What's It Worth?, Boise's highly successful version of Antiques Roadshow, will return to the Idaho State Historical Museum on Sunday, Feb. 26.
"We collected more than $3,000 in entry fees last year," said Anne Schorzman, the museum's events coordinator. "That helped us fund the opening of one of our major exhibits last summer."
Proceeds from the event will help fund the exhibit Essential Idaho: 150 Things That Make Idaho Unique, commemorating the sesquicentennial of Idaho becoming a territory.
The $5 per-person and $10 per-item entry fee is a bargain, considering the fortune that some Idahoans have found in past events.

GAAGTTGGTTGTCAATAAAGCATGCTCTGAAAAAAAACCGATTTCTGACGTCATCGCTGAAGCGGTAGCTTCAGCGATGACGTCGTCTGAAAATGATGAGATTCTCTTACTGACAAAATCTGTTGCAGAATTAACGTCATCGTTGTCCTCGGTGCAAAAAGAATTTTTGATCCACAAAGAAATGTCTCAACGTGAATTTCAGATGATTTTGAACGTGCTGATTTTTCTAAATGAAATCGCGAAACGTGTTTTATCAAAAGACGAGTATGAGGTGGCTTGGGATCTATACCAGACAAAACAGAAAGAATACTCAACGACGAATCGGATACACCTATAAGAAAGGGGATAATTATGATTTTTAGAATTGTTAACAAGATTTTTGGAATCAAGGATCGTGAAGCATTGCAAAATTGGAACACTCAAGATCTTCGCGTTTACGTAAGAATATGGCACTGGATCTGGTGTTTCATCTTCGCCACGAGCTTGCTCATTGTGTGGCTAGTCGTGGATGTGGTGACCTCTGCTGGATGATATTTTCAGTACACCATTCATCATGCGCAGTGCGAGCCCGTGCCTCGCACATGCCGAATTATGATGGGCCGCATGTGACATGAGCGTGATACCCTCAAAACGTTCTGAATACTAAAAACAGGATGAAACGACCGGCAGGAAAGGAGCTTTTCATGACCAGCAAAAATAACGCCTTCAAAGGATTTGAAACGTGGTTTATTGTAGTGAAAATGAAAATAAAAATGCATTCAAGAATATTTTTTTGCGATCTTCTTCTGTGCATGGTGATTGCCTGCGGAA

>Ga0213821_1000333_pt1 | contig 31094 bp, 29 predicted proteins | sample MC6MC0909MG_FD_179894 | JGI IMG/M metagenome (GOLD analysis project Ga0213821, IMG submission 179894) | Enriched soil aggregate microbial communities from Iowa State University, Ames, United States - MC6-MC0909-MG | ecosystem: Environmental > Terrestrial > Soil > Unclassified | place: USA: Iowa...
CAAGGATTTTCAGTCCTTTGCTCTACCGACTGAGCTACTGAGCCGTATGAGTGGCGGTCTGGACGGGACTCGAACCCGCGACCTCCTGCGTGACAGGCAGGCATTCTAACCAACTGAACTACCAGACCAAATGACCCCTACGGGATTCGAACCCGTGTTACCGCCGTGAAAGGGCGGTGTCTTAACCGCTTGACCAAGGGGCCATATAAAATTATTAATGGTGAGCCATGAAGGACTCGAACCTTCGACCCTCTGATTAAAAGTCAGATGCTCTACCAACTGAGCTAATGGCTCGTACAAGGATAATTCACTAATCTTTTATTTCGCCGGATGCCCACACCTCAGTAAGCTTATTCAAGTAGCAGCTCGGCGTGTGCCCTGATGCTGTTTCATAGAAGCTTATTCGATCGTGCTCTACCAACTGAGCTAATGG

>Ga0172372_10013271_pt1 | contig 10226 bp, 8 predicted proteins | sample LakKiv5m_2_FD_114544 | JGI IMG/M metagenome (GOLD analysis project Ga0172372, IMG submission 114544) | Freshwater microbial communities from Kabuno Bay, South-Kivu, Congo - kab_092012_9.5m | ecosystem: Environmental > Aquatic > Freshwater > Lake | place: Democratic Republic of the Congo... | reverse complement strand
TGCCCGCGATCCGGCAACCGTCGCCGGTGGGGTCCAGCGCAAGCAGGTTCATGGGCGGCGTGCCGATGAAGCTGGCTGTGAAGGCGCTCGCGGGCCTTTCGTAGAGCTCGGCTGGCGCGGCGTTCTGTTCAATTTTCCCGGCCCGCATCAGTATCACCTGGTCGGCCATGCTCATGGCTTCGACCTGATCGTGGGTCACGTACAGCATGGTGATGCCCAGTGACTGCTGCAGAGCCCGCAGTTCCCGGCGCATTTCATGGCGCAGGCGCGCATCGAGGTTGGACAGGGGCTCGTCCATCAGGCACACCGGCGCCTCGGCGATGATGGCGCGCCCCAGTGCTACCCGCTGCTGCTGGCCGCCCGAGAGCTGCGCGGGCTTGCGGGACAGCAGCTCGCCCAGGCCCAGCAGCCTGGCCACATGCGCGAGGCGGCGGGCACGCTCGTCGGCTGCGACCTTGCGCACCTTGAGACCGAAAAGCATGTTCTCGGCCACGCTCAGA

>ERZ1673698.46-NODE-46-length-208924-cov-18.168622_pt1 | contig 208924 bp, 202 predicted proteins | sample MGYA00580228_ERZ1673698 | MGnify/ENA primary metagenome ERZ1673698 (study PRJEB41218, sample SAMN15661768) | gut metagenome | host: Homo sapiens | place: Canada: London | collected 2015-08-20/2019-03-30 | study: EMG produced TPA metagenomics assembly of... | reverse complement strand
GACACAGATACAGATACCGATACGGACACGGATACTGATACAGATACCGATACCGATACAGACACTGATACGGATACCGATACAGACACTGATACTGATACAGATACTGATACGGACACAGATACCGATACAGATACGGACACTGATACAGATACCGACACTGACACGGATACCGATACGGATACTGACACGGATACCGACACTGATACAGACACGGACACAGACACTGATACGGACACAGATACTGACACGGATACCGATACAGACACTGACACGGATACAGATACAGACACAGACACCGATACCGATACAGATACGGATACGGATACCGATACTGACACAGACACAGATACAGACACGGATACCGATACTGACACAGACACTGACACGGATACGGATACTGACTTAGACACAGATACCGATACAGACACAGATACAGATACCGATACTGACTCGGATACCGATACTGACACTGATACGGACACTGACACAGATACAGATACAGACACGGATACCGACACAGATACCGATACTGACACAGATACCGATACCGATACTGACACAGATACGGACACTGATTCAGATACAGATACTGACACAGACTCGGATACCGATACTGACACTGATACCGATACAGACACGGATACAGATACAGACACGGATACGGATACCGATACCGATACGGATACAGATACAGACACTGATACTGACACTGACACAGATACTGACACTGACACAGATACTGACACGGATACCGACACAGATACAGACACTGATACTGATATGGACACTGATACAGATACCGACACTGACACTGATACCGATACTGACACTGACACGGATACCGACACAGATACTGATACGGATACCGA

"We had some people come in with artwork that was valued as high as $30,000-$40,000," said Schorzman.
Antique experts will be scattered throughout the museum to estimate the value of art, books, coins, dollars, jewelry and firearms.
Perhaps the oddest item presented in 2009 was a Civil War peg leg, rescued from being burned during a demolition. The same year, a 20-gauge Civil War shotgun was valued at $2,000 and a vase purchased for $130 in an auction had an estimated value of $750-$850.
Evaluator Randall Brown of Brown's Gallery once told an attendee that if a painting of a cabin against a mountain was restored and framed, it could be worth as much as $7,000. Until then, the painting had been forgotten and stored in a closet.
In a rare Sunday occurrence, The Idaho State Historical Museum will be open 10 a.m.-5 p.m., as What's It Worth? evaluators will rediscover some of Idaho's hidden family treasures.